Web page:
The U.N. has had mixed feelings about France's approach to Mali. In December, U.N. Secretary General Ban Ki-moon expressed serious misgivings about the wisdom of France's initial plan to have African and European officers, and supported by the United Nations, back a campaign by the Malian army to retake the north by force from Islamist insurgents, saying that military force should only be used as a "last resort." Ban's hesitance reflected anxiety about the consequences of direct U.N. participation in a military operation against al Qaeda. While Ban has applauded the French military intervention as a necessary response to a sudden Islamist military advance towards the capital, Ban has resisted appeals for greater direct support for the mission.
"I am obliged to bring to the attention of the Security Council the assessment of the Secretariat that, if the United Nations were to provide logistics support to military forces engaged in an offensive operation, it would place civilian United Nations personnel at grave risk, and undermine their ability to carry out their current tasks," Ban wrote in a January 20 letter to the Security Council.
But the view inside the U.N. has not been monolithic. The U.N.'s chief peacekeeper, Herve Ladsous, a former French diplomat, has pushed for greater involvement in the French-led military operation, primarily through the provision of logistical support for poorly equipped African troops. In the end, the Security Council will decide what role the U.N. will play in Mali. So far, that remains unclear.
Will, for instance, U.N. peacekeepers play any role in confronting the ongoing threat posed by terrorists? Will they be mandated to crack down on the illicit weapons and narcotics trade that fuels the insurgency in northern Mali? Will they be required to maintain law and order?
In the meantime, the U.N. Department of Peacekeeping has already begun its own contingency planning, focusing on three key options:
1. A full-fledged U.N. peacekeeping mission led by a U.N. special representative. This is the preferred option for French, American, and British officials, as well as U.N. peacekeeping officials. It provides the U.N. political leadership with full control over the mission and gives key Western powers, particularly in Europe, greater confidence to participate. But the vast majority of peacekeepers in the mission will come from Africa and leaders there will not want to cede decision-making to the United Nations.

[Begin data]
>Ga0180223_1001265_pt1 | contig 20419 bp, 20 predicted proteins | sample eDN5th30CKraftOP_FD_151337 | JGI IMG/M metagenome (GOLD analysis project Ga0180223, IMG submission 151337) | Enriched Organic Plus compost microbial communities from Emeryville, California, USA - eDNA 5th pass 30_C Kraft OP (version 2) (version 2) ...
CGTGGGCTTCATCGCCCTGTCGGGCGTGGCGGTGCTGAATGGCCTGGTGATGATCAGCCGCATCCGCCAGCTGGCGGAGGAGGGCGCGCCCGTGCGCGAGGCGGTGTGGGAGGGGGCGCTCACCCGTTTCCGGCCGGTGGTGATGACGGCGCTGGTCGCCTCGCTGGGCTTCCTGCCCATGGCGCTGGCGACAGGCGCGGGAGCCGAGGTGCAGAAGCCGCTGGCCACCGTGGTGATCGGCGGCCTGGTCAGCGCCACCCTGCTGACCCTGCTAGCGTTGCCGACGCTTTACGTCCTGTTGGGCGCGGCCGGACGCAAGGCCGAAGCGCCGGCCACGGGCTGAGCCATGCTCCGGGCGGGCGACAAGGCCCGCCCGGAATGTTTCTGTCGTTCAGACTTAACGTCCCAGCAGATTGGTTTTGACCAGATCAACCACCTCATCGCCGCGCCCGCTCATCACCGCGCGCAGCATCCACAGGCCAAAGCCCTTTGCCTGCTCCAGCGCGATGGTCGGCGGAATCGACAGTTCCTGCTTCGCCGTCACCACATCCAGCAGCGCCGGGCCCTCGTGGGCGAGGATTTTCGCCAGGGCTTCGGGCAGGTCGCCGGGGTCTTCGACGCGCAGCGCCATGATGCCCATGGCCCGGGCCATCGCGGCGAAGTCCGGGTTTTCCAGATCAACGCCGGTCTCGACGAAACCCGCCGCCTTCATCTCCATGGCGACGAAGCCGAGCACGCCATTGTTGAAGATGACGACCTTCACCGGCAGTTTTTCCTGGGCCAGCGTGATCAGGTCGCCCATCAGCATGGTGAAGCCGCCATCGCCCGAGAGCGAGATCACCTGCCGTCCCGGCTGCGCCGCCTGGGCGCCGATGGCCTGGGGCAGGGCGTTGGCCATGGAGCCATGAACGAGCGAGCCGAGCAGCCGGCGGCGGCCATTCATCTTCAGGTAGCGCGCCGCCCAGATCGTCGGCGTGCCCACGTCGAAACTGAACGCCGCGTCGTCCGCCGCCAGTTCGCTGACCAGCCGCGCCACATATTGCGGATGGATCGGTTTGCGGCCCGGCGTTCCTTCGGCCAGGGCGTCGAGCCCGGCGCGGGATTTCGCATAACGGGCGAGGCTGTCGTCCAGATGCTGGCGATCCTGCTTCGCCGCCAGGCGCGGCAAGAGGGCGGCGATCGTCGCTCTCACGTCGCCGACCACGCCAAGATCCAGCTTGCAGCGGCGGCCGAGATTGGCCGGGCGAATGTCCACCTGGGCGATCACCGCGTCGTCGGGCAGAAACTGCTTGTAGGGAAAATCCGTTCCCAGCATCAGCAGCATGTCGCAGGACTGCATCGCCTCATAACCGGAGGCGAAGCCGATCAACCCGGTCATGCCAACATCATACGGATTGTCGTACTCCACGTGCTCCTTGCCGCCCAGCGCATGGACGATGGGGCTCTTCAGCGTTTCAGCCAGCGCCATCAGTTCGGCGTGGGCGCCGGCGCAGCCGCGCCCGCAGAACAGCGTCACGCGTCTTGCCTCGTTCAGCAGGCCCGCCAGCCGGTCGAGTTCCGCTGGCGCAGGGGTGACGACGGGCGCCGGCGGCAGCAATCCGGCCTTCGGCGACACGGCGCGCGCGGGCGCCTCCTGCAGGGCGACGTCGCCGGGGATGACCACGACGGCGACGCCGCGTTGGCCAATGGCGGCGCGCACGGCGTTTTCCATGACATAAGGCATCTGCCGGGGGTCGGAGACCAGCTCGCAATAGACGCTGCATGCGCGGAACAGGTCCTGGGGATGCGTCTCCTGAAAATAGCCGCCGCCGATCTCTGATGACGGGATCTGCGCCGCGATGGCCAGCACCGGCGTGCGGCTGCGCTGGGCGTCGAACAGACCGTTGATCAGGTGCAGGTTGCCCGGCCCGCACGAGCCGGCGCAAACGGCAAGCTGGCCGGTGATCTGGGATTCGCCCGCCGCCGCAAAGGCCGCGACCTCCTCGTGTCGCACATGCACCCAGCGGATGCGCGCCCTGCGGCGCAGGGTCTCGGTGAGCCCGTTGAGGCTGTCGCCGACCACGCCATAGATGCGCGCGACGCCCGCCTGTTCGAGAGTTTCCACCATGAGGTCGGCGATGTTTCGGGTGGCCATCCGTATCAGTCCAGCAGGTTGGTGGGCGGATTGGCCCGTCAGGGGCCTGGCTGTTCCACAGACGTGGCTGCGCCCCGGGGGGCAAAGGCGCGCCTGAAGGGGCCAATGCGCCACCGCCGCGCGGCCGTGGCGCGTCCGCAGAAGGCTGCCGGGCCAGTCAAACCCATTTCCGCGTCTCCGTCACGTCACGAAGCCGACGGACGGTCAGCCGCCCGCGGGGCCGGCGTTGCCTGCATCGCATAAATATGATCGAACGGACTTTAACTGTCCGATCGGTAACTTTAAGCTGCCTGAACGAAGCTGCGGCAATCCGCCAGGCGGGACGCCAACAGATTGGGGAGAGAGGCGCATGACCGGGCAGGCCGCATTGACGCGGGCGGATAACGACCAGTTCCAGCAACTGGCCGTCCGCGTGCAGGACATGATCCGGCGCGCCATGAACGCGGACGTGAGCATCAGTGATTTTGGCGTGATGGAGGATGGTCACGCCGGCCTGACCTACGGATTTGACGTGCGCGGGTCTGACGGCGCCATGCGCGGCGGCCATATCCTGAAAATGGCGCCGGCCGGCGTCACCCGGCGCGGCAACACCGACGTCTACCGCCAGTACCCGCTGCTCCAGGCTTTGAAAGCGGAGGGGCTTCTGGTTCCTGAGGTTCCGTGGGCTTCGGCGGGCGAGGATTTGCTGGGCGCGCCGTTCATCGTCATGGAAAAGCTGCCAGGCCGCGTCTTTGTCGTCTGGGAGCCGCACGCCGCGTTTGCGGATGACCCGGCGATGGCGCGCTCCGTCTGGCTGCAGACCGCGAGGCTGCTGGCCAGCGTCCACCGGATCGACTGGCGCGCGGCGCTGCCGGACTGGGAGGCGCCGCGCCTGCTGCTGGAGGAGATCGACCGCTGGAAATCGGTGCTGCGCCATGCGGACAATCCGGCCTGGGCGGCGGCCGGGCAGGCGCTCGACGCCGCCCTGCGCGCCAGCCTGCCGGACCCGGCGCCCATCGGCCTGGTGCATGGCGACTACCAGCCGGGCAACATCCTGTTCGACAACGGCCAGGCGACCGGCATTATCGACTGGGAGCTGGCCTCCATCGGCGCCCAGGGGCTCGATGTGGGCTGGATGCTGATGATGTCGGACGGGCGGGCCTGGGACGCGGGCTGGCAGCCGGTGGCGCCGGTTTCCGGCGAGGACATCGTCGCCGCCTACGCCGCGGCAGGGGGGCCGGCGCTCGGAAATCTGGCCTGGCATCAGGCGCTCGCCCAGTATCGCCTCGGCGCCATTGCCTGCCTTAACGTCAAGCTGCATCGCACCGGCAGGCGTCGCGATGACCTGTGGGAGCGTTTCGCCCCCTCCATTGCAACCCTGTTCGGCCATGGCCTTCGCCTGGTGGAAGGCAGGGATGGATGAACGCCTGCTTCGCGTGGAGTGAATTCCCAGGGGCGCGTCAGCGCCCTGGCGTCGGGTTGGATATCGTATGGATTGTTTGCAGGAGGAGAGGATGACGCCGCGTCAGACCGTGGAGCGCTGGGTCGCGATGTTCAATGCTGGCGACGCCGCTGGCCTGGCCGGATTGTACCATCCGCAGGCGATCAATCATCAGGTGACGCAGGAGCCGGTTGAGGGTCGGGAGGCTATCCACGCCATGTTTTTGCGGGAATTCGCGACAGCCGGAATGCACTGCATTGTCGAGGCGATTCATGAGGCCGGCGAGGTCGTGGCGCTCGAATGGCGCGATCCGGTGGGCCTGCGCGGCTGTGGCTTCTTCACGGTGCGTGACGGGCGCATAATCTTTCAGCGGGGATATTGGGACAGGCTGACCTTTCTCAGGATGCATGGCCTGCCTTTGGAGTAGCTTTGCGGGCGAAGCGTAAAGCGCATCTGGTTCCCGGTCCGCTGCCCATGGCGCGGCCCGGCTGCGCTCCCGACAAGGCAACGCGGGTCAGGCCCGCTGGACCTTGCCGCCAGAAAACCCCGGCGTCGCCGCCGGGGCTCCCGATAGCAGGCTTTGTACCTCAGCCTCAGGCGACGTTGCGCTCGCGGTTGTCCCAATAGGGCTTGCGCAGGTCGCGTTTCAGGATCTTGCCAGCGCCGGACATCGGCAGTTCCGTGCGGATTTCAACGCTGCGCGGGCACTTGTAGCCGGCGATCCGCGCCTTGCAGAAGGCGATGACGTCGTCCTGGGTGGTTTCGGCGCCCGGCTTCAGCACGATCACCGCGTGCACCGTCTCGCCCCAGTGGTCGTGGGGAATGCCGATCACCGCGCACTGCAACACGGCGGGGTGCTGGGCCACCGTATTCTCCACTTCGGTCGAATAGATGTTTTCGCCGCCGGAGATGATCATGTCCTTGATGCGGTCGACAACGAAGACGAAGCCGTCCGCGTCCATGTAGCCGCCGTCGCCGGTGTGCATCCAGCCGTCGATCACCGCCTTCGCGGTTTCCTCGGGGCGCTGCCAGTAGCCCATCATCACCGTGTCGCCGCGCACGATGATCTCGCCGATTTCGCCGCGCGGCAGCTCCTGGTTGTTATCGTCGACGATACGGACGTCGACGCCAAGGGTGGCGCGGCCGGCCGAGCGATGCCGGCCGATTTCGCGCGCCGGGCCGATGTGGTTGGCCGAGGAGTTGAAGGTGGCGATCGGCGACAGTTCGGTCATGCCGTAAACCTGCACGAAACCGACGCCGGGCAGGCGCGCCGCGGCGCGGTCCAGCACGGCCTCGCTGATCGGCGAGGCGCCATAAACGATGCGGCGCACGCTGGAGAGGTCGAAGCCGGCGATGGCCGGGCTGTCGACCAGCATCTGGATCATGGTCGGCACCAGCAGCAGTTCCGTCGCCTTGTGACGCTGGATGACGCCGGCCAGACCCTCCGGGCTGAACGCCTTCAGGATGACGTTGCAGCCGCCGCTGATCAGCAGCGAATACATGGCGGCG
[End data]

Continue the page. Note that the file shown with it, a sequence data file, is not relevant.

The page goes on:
2. A hybrid force. Facing demands by African leaders for a greater say in regional matters, the U.N. established a joint U.N.-African Union (AU) peacekeeping mission in Darfur, Sudan. This hybrid force established the notion of joint AU leadership in the mission. The force has been viewed as a model for the future within Africa, but it has been criticized as cumbersome and ineffectual by U.N. peacekeeping officials. France and Britain strongly oppose it.
3. A compromise option would involve splitting the mission into two. The United Nations would command a stabilization force in northern Mali, where most of the fighting has occurred. A second political mission in Bamako would be managed jointly by the AU and the U.N. It would help facilitate political talks between the Malian government and the country's ethnic minorities, particularly the northern Tuaregs, and pave the way for national elections.
As the key players consider the various options, a more strategic question will have to be addressed. What kind of Mali do the French and its African and U.N. partners want to leave behind? And do they have the capacity to make that happen?
"What we are looking for is a strategy that will not return Mali to the status quo ante," said one senior U.N. official. "We need to support the rule of law and transform the institutions so that this will be the last time blue helmets are needed in Mali."
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Longtime Washington Post correspondent Colum Lynch reports on all things United Nations for Turtle Bay.